But before you rid your landscape of dandelions entirely, remember the wise words of Eeyore, “Weeds are wildflowers, too, once you get to know them!”

Until next time – Happy Gardening!

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Snow mold on the lawn

Snow on the top of Mother Myrick Mountain - from Mom's deck

Snow on the top of Mother Myrick Mountain – from Mom’s deck

Spring is slowly coming to southern Vermont where I have been visiting with my mom for the past week. This area of Vermont is definitely several weeks behind the Shenandoah Valley but a few sunny days here have edged into the 60’s and the snow is gradually beginning to melt away. There are still a few patches here and there in the woods and along the road, and of course, quite a bit of snow remains on the mountains. But spring is definitely creeping in. The goldfinches that come to the feeders are becoming brighter yellow every day!

When I first arrived, many sections of the lawn were still covered with snow.

Gray snow mold

Gray snow mold covers the lawn.

In places where the snow had recently melted off, I noticed that there were large patches of gray mold covering the grass. I was pretty excited – this was a great example of snow mold and it had been a while since I’d seen this in the lawn. It reminded me of a post we had on our discussion board a few years ago:

Last Spring I had powdery mildew on my front lawn which faces north. It only gets sunlight late in the afternoon. It stunted the growth of the grass but fortunately did not kill the grass. Is there anything I can do to prevent the powdery mildew from recurring next spring?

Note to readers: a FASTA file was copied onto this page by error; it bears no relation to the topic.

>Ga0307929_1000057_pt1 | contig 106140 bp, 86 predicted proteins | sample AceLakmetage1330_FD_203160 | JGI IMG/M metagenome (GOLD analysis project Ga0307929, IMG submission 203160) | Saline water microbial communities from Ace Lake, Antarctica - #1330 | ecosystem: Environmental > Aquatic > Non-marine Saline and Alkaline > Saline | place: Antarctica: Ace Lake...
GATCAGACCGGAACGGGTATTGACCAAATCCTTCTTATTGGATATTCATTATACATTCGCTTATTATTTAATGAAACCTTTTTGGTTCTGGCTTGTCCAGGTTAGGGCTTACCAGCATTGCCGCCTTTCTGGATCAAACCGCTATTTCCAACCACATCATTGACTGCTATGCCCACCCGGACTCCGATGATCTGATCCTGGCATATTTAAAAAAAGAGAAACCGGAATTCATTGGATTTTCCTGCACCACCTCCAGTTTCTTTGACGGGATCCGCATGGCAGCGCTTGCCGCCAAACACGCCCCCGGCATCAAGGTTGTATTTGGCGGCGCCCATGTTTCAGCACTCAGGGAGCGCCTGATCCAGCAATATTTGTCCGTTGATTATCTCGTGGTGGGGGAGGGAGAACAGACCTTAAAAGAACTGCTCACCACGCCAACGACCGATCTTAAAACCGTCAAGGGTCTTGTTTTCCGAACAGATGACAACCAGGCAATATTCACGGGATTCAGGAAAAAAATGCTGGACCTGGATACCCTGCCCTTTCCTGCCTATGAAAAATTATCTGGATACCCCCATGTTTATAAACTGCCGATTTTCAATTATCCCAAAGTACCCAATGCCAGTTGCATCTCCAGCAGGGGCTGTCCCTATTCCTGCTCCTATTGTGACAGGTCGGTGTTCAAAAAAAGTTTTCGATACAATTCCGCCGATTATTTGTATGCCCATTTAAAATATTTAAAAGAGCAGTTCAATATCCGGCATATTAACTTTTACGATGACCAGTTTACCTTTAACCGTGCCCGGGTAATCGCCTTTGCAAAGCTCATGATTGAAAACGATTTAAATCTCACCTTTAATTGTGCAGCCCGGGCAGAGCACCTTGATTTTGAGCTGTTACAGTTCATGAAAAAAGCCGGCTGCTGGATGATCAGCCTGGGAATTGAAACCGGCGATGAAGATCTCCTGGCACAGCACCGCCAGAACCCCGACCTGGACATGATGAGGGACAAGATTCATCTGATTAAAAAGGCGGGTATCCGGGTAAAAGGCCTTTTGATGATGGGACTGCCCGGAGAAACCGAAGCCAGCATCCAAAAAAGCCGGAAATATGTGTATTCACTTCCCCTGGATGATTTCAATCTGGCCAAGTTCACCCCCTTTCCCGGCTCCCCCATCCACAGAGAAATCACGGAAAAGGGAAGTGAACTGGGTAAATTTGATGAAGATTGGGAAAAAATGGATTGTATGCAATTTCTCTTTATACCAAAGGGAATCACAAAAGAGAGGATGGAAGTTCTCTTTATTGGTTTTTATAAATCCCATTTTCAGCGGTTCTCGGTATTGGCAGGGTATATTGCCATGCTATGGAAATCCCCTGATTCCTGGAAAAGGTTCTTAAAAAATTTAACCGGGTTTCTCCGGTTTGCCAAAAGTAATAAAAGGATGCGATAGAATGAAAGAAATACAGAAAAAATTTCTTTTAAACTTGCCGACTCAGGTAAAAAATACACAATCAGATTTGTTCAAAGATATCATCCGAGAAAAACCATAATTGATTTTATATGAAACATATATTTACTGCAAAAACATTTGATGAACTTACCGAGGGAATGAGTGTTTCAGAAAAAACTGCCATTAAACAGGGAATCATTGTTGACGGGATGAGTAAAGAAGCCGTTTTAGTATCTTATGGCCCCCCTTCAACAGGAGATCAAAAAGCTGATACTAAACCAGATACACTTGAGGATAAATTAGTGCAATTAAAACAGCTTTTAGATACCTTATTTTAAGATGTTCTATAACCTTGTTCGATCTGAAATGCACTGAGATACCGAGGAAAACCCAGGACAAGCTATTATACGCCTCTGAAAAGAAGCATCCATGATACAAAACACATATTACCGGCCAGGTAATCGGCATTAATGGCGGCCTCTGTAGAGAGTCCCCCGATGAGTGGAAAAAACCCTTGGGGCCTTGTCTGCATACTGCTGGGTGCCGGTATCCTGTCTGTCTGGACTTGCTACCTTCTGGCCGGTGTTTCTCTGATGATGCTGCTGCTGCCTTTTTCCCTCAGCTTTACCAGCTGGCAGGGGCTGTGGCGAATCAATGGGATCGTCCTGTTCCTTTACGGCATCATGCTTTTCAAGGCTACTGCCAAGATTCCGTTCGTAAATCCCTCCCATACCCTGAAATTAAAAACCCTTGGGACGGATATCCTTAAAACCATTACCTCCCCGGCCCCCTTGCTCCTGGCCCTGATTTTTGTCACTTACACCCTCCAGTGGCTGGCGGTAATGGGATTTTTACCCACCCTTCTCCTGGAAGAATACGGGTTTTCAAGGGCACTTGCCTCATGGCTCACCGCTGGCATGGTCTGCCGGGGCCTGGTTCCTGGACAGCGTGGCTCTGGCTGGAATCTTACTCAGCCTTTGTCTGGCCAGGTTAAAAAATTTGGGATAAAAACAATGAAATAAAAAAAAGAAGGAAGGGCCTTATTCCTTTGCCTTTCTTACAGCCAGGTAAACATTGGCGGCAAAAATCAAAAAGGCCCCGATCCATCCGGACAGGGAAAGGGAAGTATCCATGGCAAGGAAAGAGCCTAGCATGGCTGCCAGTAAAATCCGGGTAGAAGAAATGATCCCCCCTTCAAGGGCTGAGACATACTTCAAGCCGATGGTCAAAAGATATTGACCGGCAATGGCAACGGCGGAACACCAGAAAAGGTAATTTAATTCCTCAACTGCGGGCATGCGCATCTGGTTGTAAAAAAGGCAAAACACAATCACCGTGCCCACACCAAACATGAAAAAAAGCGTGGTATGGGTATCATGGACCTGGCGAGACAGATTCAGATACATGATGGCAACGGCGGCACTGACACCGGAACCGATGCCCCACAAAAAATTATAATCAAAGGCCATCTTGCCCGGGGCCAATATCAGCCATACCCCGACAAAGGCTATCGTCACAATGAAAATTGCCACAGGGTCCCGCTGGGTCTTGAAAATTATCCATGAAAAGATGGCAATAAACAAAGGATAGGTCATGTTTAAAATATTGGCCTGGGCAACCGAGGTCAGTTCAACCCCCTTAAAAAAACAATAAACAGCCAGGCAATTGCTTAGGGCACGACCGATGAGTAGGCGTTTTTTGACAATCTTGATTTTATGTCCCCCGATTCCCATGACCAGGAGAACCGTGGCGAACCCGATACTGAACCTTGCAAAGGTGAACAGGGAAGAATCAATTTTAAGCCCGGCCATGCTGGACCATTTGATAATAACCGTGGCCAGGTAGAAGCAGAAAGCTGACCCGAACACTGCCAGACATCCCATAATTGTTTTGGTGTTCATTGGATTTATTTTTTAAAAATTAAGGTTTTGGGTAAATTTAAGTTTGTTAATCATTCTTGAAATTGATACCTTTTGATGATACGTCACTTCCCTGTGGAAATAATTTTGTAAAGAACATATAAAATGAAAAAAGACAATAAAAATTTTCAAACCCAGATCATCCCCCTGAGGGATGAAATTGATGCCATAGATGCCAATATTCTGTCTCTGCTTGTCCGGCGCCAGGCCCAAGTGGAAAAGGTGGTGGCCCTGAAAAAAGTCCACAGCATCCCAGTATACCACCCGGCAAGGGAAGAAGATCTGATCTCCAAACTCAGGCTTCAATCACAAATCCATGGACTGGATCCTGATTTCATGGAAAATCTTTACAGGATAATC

What they were seeing was probably snow mold rather than powdery mildew. Snow mold is often seen on the lawn in the spring after the snow melts. It is especially common when heavy snow has fallen on unfrozen ground.

A patch of gray snow mold

A patch of gray snow mold

There are two types of snow mold; gray snow mold (Typhula spp.) which usually only infects the grass blades, and pink snow mold (Microdochium nivale) which may infect the crown and the roots of the grass as well as the foliage and can thus be more damaging. With the late winter and early spring snow storms we have had this year, snow mold may be a more common sight this spring.

Snow mold (and powdery mildew for that matter) is generally not a serious problem and fungicide applications are usually not recommended.

The normal recommendation is to simply rake the area lightly to allow the grass to dry more quickly. The raking also disrupts the growth of the fungi.

Snow moldIncreasing the amount of sunlight that reaches the lawn through the selective pruning of a few trees can help reduce the growth of mold and mildew on the lawn.

In most cases, the grass will recover and green up – perhaps just a little slower than the rest of the lawn. However, sometimes small patches of grass may be killed by snow mold. These areas can be overseeded and top dressed with a thin layer of good quality compost in the spring.

As you can see from the photos, Mom had some pretty dense patches of snow mold growing on her lawn but actually after a few windy days with lots of sun, the grass has dried out and the snow mold has disappeared with no treatment at all. The lawn is even beginning to green up a bit!

It’s a balmy 57 degrees right now!

Until next time – Happy Spring everyone!